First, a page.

The word mezze is thought to come from the Arabic tamazzaza, which means to “taste in small bites” – in other words, taking the time to fully enjoy all the smells, colours, aromas and flavours of dishes. A mezze table is complete when many warm and cold dishes are presented together, as a meal in itself. In their beautifully photographed book, Souk: Feasting At The Mezze Table, published by Smith Street Books, Nadia Zerouali and Merijn Tol present more than 100 recipes to fill the table with their version of a mezze feast.
The authors have travelled extensively throughout southern Europe, the Maghreb and the Middle East, cooking with local women and tasting the influence of Arabic cuisine. As well as the delicious recipes they offer in Souk, they delve into personal stories and reminiscences about families and friends they have met along the way. Mezzanic culture originated in the Ottoman Empire and can be found throughout the Levantian Mediterranean, including Greece, Cyprus, Turkey, Palestine, Jordan and Syria. But according to the authors, it is in Lebanon that the richest, most untouched and sophisticated mezzanic culture can be found.
Birthplace of mezze
“Mezze really took off in the 1920s in the town of Zahle, and today mezze restaurants still line either side of the Berdawni River. Lebanese people see this as the birthplace of mezze. Mezze is a real restaurant culture,” they write in the book’s introduction. “It’s not just about the food but the whole experience – getting dressed up, going out, the location with a beautiful view, the food, the décor, the beautiful music. It’s also all about seeing and being seen.”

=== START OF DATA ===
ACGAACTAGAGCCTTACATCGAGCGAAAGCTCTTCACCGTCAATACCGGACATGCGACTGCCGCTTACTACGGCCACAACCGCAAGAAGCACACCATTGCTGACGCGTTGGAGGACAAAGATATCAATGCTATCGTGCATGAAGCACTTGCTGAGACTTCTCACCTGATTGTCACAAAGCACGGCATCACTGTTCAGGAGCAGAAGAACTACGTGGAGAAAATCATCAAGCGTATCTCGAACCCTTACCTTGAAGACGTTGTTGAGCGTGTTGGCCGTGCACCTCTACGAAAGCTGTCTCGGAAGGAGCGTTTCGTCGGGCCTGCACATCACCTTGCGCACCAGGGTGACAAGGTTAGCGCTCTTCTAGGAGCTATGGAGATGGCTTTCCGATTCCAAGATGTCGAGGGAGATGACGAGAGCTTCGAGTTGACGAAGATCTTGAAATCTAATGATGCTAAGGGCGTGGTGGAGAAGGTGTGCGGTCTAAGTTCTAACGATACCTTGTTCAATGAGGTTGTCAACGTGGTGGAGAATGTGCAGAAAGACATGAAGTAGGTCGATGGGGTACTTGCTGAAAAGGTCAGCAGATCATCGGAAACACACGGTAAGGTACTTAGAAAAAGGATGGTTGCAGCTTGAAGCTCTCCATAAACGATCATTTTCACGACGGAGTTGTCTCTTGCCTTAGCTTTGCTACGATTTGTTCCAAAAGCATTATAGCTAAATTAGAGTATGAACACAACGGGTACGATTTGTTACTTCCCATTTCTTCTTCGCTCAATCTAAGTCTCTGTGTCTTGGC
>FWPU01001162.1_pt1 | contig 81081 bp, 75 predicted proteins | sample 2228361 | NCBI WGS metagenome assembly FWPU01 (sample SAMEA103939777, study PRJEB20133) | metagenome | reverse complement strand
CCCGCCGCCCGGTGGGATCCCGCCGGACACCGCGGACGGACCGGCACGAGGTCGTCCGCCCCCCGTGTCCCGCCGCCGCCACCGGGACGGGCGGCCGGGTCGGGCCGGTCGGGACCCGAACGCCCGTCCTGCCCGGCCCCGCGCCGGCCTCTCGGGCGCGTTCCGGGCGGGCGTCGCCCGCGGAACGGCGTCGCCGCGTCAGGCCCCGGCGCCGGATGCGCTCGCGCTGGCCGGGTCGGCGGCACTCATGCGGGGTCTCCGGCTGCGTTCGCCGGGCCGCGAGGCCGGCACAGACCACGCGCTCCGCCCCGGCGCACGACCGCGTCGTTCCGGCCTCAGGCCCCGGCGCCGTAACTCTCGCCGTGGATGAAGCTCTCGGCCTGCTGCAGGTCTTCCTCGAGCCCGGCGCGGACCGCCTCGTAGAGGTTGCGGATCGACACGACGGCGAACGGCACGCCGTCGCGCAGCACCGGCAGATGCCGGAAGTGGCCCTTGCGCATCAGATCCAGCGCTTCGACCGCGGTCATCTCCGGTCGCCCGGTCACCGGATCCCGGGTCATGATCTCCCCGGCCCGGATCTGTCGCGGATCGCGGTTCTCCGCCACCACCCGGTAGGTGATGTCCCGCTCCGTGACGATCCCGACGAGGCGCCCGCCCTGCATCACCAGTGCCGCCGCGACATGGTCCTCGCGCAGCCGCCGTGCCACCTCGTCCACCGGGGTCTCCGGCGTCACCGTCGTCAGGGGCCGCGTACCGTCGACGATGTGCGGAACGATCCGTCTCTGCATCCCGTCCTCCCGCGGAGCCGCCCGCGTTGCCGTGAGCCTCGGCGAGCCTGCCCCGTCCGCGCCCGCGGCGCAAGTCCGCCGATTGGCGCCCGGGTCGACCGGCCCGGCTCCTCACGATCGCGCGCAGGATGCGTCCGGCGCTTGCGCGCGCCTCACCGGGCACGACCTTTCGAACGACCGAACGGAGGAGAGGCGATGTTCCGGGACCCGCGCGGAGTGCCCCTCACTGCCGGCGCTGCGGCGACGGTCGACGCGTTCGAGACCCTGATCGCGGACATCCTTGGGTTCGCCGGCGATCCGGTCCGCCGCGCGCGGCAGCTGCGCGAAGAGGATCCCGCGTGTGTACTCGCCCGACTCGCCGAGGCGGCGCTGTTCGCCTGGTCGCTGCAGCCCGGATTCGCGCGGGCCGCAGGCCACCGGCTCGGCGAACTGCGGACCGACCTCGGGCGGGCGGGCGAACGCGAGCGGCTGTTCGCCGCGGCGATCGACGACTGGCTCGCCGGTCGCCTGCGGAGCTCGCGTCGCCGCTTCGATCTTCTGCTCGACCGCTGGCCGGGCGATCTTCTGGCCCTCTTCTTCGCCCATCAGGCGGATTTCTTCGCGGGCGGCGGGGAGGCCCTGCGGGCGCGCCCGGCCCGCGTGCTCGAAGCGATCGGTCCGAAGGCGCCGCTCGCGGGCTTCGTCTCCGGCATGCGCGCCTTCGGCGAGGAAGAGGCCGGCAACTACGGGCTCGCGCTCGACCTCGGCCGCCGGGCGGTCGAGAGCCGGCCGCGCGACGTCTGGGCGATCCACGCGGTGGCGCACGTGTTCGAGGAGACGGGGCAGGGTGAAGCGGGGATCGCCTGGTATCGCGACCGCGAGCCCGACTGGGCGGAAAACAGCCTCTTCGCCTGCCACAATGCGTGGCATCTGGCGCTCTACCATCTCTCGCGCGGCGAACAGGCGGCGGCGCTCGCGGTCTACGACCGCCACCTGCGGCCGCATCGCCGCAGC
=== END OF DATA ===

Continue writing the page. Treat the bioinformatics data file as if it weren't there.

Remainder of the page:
The recipes in Souk are traditional but with a contemporary twist – their approach, they say, is to make creative mezze that has respect for tradition and that uses ingredients from their region of origin. Alongside hummus, kibbeh balls, tabbouleh, za’atar flatbread and fattoush, you’ll find dishes such as potato and egg salad with argan oil and hazelnuts; roasted whole cauliflower with tahini, nuts and mint; artichokes in fresh tomato sauce with turmeric and preserved lemon; and carrots in tamarind, pomegranate and coffee sauce.
The stuffed eggplant dish here would make a fantastic centrepiece to the mezze table.
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STUFFED EGGPLANT WITH BULGHUR, WALNUTS AND MINT
2 white onions
75g (2¾ oz) walnuts
½ bunch fresh mint leaves picked, plus extra to serve
100g (3½ oz) fine bulghur
65g (2¼ oz) tomato paste
1 tablespoon dried mint
1 to 2 teaspoons Turkish red pepper flakes (pul biber or Aleppo pepper)
mild-tasting olive oil
3 firm eggplants (aubergines)
Chop the onions, walnuts and mint leaves very finely and combine in a bowl with the bulghur, tomato paste, dried mint, red pepper flakes and salt to taste. Mix in a large spoonful of olive oil.
Preheat the oven to the highest setting. Cut the eggplants in half lengthways and scoop out some of the flesh (keep it for soup or a dip). Place the eggplants on a baking tray and fill them with the bulghur mixture. Drizzle with some oil and sprinkle with a little more salt and red pepper. Cook the eggplants in the middle of the hot oven until golden brown and cooked through.
Serve drizzled with olive oil and sprinkled with some fresh mint leaves, and with some creamy yoghurt on the side.
Recipe and images from Souk: Feasting at the Mezze Table, by Nadia Zerouali and Tol Merijn. Published by Smith Street Books and reproduced with the publisher’s permission.
This story originally appeared in PS News online.